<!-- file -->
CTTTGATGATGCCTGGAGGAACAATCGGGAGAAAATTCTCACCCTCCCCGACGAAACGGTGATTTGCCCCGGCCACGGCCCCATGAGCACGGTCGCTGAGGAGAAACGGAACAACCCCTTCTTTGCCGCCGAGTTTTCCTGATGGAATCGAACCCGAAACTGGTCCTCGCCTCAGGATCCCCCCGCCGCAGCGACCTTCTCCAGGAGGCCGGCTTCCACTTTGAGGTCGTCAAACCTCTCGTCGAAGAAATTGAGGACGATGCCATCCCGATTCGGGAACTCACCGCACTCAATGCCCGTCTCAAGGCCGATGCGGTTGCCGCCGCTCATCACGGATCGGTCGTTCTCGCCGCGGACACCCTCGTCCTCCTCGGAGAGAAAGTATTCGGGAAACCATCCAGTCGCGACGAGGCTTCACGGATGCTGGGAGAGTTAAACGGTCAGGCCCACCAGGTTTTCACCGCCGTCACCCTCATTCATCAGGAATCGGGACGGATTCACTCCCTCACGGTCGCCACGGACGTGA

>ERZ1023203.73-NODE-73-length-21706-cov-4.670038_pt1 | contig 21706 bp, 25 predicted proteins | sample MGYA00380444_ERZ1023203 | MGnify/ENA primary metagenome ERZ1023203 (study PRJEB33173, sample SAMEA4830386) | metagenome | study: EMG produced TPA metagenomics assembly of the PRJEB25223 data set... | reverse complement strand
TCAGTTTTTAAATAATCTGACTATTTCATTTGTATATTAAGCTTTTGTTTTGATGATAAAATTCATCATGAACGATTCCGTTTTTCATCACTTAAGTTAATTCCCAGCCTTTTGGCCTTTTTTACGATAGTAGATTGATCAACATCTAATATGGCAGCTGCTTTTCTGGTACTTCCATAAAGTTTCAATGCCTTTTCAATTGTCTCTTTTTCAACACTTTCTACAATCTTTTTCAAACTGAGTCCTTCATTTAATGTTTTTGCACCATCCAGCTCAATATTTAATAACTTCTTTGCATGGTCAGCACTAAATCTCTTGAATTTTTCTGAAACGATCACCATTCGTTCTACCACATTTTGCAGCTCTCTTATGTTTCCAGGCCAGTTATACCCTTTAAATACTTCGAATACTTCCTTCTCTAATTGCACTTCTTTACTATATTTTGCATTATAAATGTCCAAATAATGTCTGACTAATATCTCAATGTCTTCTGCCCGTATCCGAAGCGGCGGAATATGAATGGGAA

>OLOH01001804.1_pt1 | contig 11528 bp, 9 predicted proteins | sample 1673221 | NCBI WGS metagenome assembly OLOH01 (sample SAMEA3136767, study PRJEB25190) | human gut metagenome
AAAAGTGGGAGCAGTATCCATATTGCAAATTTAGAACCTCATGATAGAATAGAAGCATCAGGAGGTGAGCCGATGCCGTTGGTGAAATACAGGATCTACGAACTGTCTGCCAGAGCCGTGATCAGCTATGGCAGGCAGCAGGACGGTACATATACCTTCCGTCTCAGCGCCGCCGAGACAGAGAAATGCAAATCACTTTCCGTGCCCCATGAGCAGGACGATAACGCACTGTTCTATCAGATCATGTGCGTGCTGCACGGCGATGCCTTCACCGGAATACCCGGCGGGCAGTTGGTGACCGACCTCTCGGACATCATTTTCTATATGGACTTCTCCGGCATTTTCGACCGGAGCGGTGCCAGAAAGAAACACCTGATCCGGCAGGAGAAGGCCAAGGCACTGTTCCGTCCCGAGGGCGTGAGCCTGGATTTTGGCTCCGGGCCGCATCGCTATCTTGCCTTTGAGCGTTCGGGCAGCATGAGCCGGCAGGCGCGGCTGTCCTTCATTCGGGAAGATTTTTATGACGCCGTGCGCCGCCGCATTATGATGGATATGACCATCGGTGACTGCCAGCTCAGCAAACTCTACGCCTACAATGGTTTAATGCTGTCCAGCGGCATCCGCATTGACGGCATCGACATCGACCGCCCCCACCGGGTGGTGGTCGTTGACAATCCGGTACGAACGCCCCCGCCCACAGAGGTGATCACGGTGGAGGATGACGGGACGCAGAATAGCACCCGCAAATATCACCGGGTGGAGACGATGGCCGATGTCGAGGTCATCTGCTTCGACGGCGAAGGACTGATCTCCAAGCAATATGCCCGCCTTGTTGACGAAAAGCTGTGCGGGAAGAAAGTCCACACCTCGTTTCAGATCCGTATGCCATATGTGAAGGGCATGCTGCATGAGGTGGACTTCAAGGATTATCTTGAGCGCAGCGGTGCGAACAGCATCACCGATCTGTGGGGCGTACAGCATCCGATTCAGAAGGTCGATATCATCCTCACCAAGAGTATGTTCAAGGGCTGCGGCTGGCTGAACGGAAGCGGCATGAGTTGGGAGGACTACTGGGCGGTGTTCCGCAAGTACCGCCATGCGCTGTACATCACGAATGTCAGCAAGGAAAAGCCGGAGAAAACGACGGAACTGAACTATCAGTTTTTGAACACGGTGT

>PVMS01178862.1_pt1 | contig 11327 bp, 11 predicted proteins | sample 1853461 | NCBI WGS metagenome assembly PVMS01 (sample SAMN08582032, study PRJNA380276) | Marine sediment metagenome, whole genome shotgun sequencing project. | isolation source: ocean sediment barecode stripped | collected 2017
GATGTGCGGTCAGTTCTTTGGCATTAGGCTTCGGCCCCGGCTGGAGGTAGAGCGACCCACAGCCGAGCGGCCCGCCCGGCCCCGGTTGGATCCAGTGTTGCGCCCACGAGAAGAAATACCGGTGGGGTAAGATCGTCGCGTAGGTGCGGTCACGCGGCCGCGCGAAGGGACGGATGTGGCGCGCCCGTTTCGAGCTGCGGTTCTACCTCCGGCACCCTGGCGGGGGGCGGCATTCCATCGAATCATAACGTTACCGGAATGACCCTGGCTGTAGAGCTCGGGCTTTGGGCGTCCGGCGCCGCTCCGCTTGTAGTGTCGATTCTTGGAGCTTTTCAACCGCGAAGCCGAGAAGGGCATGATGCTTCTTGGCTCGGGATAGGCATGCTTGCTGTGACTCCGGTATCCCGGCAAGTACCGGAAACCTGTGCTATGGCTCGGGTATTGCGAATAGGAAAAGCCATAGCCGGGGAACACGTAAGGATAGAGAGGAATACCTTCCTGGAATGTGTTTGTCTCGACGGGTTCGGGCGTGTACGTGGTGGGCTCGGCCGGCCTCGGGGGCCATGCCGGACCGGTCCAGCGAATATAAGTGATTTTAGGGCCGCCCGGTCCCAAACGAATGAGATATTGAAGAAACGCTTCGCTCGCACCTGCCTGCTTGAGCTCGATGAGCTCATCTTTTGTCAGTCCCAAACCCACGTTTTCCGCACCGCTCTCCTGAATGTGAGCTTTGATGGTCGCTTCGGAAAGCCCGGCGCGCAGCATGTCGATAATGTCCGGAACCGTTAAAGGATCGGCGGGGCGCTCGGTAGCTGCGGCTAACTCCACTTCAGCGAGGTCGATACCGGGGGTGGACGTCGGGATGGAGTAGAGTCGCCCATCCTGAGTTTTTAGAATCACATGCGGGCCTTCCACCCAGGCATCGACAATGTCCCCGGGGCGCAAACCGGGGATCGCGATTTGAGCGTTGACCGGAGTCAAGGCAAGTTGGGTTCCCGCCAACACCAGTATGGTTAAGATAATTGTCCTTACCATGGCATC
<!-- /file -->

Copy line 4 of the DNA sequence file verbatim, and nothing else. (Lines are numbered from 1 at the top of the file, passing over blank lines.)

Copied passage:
>OLOH01001804.1_pt1 | contig 11528 bp, 9 predicted proteins | sample 1673221 | NCBI WGS metagenome assembly OLOH01 (sample SAMEA3136767, study PRJEB25190) | human gut metagenome